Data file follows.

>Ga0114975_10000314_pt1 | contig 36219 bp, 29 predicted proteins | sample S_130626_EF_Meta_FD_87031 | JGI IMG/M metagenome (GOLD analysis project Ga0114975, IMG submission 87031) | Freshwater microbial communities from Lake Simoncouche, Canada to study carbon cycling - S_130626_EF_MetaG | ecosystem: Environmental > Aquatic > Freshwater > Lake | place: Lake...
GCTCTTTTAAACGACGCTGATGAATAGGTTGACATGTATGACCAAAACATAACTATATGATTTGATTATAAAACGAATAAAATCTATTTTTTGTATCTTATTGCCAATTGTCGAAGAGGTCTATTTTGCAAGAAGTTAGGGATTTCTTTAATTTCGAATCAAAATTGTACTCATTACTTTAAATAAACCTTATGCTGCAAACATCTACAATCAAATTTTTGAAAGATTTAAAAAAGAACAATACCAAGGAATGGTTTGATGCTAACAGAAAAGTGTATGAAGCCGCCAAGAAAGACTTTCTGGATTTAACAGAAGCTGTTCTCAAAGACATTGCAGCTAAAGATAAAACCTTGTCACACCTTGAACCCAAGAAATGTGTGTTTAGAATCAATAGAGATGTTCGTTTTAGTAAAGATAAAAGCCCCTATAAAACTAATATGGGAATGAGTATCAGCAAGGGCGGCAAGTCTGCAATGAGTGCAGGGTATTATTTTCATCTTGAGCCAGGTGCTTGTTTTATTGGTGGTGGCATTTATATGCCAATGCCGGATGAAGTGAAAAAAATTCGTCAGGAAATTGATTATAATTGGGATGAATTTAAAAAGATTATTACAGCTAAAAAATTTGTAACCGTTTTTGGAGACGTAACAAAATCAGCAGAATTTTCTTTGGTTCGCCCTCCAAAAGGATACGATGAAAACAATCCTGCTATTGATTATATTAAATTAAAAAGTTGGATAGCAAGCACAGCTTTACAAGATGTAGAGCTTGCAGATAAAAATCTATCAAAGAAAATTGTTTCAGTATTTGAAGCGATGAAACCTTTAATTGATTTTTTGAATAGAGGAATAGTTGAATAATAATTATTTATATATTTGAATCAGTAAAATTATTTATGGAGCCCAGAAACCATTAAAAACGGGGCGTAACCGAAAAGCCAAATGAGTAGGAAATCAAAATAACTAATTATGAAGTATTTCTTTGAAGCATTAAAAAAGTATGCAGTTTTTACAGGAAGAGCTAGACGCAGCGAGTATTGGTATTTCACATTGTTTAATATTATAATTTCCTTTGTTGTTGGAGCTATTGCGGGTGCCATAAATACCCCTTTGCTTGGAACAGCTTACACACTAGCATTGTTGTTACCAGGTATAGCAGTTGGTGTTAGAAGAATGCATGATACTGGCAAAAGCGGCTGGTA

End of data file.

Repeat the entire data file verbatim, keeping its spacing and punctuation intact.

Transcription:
>Ga0114975_10000314_pt1 | contig 36219 bp, 29 predicted proteins | sample S_130626_EF_Meta_FD_87031 | JGI IMG/M metagenome (GOLD analysis project Ga0114975, IMG submission 87031) | Freshwater microbial communities from Lake Simoncouche, Canada to study carbon cycling - S_130626_EF_MetaG | ecosystem: Environmental > Aquatic > Freshwater > Lake | place: Lake...
GCTCTTTTAAACGACGCTGATGAATAGGTTGACATGTATGACCAAAACATAACTATATGATTTGATTATAAAACGAATAAAATCTATTTTTTGTATCTTATTGCCAATTGTCGAAGAGGTCTATTTTGCAAGAAGTTAGGGATTTCTTTAATTTCGAATCAAAATTGTACTCATTACTTTAAATAAACCTTATGCTGCAAACATCTACAATCAAATTTTTGAAAGATTTAAAAAAGAACAATACCAAGGAATGGTTTGATGCTAACAGAAAAGTGTATGAAGCCGCCAAGAAAGACTTTCTGGATTTAACAGAAGCTGTTCTCAAAGACATTGCAGCTAAAGATAAAACCTTGTCACACCTTGAACCCAAGAAATGTGTGTTTAGAATCAATAGAGATGTTCGTTTTAGTAAAGATAAAAGCCCCTATAAAACTAATATGGGAATGAGTATCAGCAAGGGCGGCAAGTCTGCAATGAGTGCAGGGTATTATTTTCATCTTGAGCCAGGTGCTTGTTTTATTGGTGGTGGCATTTATATGCCAATGCCGGATGAAGTGAAAAAAATTCGTCAGGAAATTGATTATAATTGGGATGAATTTAAAAAGATTATTACAGCTAAAAAATTTGTAACCGTTTTTGGAGACGTAACAAAATCAGCAGAATTTTCTTTGGTTCGCCCTCCAAAAGGATACGATGAAAACAATCCTGCTATTGATTATATTAAATTAAAAAGTTGGATAGCAAGCACAGCTTTACAAGATGTAGAGCTTGCAGATAAAAATCTATCAAAGAAAATTGTTTCAGTATTTGAAGCGATGAAACCTTTAATTGATTTTTTGAATAGAGGAATAGTTGAATAATAATTATTTATATATTTGAATCAGTAAAATTATTTATGGAGCCCAGAAACCATTAAAAACGGGGCGTAACCGAAAAGCCAAATGAGTAGGAAATCAAAATAACTAATTATGAAGTATTTCTTTGAAGCATTAAAAAAGTATGCAGTTTTTACAGGAAGAGCTAGACGCAGCGAGTATTGGTATTTCACATTGTTTAATATTATAATTTCCTTTGTTGTTGGAGCTATTGCGGGTGCCATAAATACCCCTTTGCTTGGAACAGCTTACACACTAGCATTGTTGTTACCAGGTATAGCAGTTGGTGTTAGAAGAATGCATGATACTGGCAAAAGCGGCTGGTA